On Feb. 17, the United States Mining Safety and Health Administration released an update on the status of the Westridge mine. The release included a chronological detailing of the events that led up to the current idling of the underground coal production facility.
According to the Department of Labor document, the Westridge mine experienced a series of three separate "bounces" on Jan. 24, 26, and 31. The mine was issued a "k-order" or work stoppage following each event. After the third "bounce," which resulted in the injury of a miner, MSHA issued an order to withdraw from the affected section until Feb. 7 at which time the safety and health administration modified but did not lift the closure order to allow a longwall shearer to be operated remotely from a specific location.
"The modification allowed for an additional 240 feet of mining," said the release. "Once that area was mined, MSHA re-evaluated the effectiveness of the company's plan and determined that there was still significant evidence that the likelihood of continued bouncing on the face would have the potential of injuring miners."
Comments released from UtahAmerican's consultants disagree with the MSHA ruling.
"The company's engineers and experts believe that removing the longwall at the location directed by MSHA would be very dangerous," said their Feb. 14 statement.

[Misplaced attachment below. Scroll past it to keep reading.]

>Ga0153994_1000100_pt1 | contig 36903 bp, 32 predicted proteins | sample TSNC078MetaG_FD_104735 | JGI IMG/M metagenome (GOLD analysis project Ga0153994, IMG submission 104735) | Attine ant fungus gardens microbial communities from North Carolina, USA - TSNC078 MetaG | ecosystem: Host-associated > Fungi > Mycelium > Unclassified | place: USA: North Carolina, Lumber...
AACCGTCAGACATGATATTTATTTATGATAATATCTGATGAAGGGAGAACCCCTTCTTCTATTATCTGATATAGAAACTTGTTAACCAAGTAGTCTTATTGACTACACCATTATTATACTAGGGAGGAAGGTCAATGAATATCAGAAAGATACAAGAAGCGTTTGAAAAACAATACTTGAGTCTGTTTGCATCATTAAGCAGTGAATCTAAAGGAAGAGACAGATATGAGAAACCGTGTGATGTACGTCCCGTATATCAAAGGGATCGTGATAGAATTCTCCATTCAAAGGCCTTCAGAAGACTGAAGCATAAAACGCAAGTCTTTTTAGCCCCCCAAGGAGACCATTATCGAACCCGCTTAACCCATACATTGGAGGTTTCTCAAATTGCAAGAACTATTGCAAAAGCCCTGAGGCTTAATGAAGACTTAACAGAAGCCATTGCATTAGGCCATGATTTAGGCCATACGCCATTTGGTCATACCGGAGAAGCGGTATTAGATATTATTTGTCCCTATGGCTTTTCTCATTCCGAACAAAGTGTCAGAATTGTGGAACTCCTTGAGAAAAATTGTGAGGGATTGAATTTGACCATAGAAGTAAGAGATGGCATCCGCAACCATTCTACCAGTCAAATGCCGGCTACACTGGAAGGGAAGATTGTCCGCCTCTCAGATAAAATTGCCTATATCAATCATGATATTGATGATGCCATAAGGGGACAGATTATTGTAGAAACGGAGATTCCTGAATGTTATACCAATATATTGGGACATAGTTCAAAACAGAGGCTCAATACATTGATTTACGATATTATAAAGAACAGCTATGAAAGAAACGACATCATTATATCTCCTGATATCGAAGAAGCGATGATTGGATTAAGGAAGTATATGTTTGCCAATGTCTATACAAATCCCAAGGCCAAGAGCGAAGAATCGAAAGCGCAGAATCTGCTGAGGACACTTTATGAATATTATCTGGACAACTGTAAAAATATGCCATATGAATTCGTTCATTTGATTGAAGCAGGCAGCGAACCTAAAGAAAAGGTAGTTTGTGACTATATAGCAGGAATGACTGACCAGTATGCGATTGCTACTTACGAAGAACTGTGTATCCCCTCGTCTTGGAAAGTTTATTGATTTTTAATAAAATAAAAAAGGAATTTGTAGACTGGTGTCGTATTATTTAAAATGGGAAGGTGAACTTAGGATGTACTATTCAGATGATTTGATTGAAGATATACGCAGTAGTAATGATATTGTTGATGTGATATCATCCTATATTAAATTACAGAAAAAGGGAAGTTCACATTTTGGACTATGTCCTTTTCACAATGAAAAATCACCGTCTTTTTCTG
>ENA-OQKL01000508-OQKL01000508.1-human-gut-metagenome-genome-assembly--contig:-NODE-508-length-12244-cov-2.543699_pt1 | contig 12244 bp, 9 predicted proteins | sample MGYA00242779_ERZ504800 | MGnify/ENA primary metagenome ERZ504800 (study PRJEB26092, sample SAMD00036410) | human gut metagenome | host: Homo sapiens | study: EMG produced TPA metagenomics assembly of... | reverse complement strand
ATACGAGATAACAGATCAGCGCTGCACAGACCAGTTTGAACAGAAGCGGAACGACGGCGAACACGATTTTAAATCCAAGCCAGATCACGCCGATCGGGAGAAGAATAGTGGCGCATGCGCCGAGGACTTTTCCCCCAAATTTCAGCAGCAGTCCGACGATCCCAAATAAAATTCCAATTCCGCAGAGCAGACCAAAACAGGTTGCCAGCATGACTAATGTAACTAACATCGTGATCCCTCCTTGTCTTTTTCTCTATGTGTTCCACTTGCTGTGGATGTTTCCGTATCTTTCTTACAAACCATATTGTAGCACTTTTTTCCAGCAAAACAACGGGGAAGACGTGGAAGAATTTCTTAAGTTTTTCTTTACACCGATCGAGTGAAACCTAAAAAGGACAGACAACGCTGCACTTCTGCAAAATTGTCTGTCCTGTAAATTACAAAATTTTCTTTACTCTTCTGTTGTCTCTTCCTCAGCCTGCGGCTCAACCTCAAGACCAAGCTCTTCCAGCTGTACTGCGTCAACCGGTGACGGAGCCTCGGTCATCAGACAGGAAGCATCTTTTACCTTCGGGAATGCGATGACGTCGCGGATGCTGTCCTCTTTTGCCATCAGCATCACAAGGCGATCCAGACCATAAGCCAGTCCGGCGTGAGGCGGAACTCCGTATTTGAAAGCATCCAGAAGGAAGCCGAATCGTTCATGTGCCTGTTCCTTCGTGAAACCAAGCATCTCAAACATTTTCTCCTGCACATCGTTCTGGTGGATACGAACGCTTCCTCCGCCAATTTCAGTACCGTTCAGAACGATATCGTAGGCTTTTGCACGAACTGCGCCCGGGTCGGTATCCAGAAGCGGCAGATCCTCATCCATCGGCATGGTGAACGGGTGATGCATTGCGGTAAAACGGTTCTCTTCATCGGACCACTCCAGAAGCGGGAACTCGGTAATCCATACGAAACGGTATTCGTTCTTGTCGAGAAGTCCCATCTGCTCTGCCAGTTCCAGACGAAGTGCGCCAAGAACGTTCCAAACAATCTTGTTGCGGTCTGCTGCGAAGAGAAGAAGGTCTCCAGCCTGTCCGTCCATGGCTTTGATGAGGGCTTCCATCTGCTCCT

According to the UtahAmerican release, the safety and health administration's senior agency representative has been given incorrect information from MSHA representatives at the mine site, which could jeopardize the safety of their employees.
Syd S. Peng the current professor of mining engineering at West Virginia University spoke on the company's behalf, stating, "it is safer for the Westridge Resource employees to mine the remainder of longwall panel rather than to recover the longwall in the current location as mandated by MSHA officials in Washington, D.C. "Based on the current conditions in the tailgate and considering the success of the company's remote mining system, I believe the safety of the miners is better served by continued mining."
Despite the company's position on Feb. 13, MSHA notified mine officials that the current method of mining presented unacceptable risks to miners.
Coal bursts continued to take place on the longwall face, according to the MSHA release. Significant bounce activity occurred on Feb. 12 and 13; in one instance damaging the longwall shearing machine and indicating conditions underground still presented safety issues.
"The k-order, which was modified on Feb. 13, continues to preclude additional mining beyond the area most recently mined," stated the MSHA document.
Although the two entities are at odds concerning the best solution to the safety issue, talks continue as the company and safety administration attempt to come to an agreement.
"District 9 officials have again spoken with company representatives this afternoon," concluded the Feb. 17 document issued by the federal agency.